So… I last stated that my next project would be bacon. I meant to have pretty pictures for you. This did not happen. Out of respect for the life of my digital camera, and the fact that manhandling a 4 pound slab of pork belly really makes one appreciate the saying “It’s like wrestling a greased pig,” there will be no bacon pictures.

My desire to make homemade bacon was sparked by a fellow food blogger, and much, much more experienced chef. I actually stumbled across Gareth Mark’s bacon post when I was looking for his entry for Xocolatl Sorbet. Suffice to say, I was intrigued. And like many foodies, the idea sat there in my head, and it niggled at me until I sucked it up and decided to do it. I started digging deeper and now I’ve really become interested in the whole art of charcuterie. The fact that I’ve learned that the temperature is just about right in winter to hang a prosciutto off of my back porch has nothing to do with it. Of course it doesn’t! Ahem. Anyway… bacon.

If you want to see pretty bacon pictures, I’d highly suggest going over and checking Gareth’s post at Michael Ruhlman, author of “Charcuterie”, and sometimes judge on Iron Chef America also has a bacon entry at

I will tell you this, it’s easier than you’d possibly believe. The bacon does most of the work itself. Finding curing salt is perhaps the hardest part, and likely you’ll have to order it online unless you’re lucky enough to have a butcher shop in your town. I just happen to be ever so lucky. The curing salt itself is cheap – I got it for $3 for a pound at Rodriguez Butcher Supply, so you may end up paying more for shipping than for your product unless you manage to bundle it into an order. There’s certainly no reason to pay nearly $8 for a 3.6oz jar from Williams-Sonoma though. Curing salt comes under many names, the most common of which is “Insta-Cure #1″. Do NOT buy Insta-Cure #2. This is a different formulation for dried meats such as salami.

Pink salt is 6.25% Sodium Nitrate and the rest is regular salt. It is colored pink to prevent it from being confused with table salt. In SMALL AMOUNTS it has been determined safe to use for curing meat. The small amount of risk associated with sodium nitrate (which has replaced saltpeter) far, far outweighs the risks of botulism. Using it as table salt, however, would be bad. Consider that 4 ounces of Insta-Cure #1 is enough to process 100 pounds of fresh sausage (Roughly 1 teaspoon per 5 pounds of meat), and you’ll quickly figure out that putting it into your salt shaker would be bad news. Curing salt can be found under different names, too, such as Morton’s Tender Quick and also LEM Cure, which you can buy at Bass Pro Shop. It sounds like an odd source, but all that venison sausage hunters make needs curing salt, too!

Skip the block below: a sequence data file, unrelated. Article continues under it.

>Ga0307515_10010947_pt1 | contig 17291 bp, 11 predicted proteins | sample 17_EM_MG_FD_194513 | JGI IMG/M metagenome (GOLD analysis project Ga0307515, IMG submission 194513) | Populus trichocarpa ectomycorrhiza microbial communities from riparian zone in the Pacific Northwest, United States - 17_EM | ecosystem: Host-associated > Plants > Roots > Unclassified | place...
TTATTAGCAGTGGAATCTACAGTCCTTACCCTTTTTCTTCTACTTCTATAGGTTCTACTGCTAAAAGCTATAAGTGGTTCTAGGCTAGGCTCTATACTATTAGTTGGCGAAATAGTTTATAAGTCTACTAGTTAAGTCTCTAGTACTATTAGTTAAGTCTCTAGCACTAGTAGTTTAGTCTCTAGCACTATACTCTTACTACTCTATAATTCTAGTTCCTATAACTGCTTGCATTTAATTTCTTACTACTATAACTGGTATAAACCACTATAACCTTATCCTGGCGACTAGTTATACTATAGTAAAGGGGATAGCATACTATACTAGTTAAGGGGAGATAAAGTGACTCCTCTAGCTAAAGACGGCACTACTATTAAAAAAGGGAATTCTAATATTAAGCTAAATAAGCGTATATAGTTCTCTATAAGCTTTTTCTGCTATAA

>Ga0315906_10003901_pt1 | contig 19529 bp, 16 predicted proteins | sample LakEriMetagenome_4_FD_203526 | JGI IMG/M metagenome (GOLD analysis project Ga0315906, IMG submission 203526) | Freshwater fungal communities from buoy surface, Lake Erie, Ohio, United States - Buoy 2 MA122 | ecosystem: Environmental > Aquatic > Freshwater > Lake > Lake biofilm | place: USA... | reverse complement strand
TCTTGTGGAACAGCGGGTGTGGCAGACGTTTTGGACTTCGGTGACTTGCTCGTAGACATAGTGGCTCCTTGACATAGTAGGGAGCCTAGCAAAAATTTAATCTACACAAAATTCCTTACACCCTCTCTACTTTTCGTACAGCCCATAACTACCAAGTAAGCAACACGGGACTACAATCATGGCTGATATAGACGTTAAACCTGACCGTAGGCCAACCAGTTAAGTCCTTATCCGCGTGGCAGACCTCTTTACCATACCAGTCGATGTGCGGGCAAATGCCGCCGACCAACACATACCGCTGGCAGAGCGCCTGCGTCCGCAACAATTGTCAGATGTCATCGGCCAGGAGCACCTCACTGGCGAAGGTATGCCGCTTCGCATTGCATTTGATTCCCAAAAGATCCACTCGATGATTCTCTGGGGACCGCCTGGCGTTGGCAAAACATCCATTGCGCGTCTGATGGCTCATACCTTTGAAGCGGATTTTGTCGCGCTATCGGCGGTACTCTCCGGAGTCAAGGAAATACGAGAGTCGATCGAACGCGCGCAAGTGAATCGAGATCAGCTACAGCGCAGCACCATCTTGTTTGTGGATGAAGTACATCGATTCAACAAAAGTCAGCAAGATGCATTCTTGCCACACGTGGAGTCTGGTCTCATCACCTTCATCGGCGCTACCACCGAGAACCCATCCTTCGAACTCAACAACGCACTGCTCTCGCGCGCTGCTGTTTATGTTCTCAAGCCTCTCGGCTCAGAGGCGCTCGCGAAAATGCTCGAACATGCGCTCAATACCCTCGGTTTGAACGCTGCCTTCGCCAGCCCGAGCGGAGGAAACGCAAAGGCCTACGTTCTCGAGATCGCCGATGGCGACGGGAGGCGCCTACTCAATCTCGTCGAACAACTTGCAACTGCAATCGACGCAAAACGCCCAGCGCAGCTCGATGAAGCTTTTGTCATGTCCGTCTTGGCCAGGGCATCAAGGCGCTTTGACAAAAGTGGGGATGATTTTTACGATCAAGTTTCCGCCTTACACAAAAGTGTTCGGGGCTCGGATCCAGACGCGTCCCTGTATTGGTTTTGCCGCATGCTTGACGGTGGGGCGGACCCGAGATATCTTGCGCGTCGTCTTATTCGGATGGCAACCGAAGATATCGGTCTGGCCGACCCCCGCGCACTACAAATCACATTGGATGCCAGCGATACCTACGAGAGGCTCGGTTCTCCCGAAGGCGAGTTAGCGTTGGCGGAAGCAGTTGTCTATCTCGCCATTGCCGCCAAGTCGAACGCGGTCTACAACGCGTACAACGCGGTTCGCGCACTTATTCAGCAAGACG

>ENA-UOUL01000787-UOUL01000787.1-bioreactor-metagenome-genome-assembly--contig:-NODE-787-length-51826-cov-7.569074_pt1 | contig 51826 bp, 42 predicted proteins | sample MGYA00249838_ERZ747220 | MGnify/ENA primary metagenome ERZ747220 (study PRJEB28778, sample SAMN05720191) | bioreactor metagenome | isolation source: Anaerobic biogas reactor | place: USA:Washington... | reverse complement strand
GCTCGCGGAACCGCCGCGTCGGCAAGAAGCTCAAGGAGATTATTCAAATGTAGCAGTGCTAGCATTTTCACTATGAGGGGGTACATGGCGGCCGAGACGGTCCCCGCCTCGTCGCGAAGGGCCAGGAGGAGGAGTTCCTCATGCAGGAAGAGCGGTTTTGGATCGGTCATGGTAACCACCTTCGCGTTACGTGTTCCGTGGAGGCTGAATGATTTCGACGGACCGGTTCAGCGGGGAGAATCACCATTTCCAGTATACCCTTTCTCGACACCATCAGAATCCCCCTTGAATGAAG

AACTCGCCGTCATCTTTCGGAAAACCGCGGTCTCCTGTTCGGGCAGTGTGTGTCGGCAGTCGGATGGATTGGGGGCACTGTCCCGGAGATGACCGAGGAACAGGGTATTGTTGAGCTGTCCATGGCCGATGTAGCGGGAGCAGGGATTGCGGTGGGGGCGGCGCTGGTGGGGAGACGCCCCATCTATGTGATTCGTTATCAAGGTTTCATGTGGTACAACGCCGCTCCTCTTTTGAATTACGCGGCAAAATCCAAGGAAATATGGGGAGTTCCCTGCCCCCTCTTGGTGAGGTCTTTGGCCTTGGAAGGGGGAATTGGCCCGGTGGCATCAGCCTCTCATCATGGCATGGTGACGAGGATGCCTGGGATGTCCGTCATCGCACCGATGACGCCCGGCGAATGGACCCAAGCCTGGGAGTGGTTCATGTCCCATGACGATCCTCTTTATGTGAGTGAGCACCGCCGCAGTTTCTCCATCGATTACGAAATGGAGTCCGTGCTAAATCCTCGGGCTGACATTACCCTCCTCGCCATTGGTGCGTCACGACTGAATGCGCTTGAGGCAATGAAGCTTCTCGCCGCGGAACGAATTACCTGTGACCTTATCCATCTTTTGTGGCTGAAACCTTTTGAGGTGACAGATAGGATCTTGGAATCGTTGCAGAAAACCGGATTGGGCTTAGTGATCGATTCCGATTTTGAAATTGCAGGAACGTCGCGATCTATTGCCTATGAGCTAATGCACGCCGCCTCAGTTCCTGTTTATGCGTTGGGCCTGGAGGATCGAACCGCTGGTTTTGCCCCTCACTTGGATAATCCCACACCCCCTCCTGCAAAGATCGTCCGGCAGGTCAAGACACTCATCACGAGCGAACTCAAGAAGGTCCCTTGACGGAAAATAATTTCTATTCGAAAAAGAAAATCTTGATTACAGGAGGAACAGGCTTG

My next obstacle was finding pork belly. I had to call around, but if your local grocery doesn’t carry it a dedicated butcher shop will. It will also likely be much cheaper at a dedicated butcher. Central Market was very proud of theirs at $3.28 a pound while Culebra Meat Market wants a mere $1.49 a pound. That said, I haven’t really vetted the latter store, and safety over cheap, always!

I did a twist on the recipe that Gareth used. For one, I don’t keep sugar around the house. I had quite a bit of brown sugar, though. I decided to go all the way towards sweet and used regular molasses instead of blackstrap, which is much somewhat bitter compared to regular molasses. For my bacon I ended up using:

1/2C brown sugar
1 T Molasses
2 T kosher salt
1 t Insta-Cure #1
2 t freshly ground black pepper.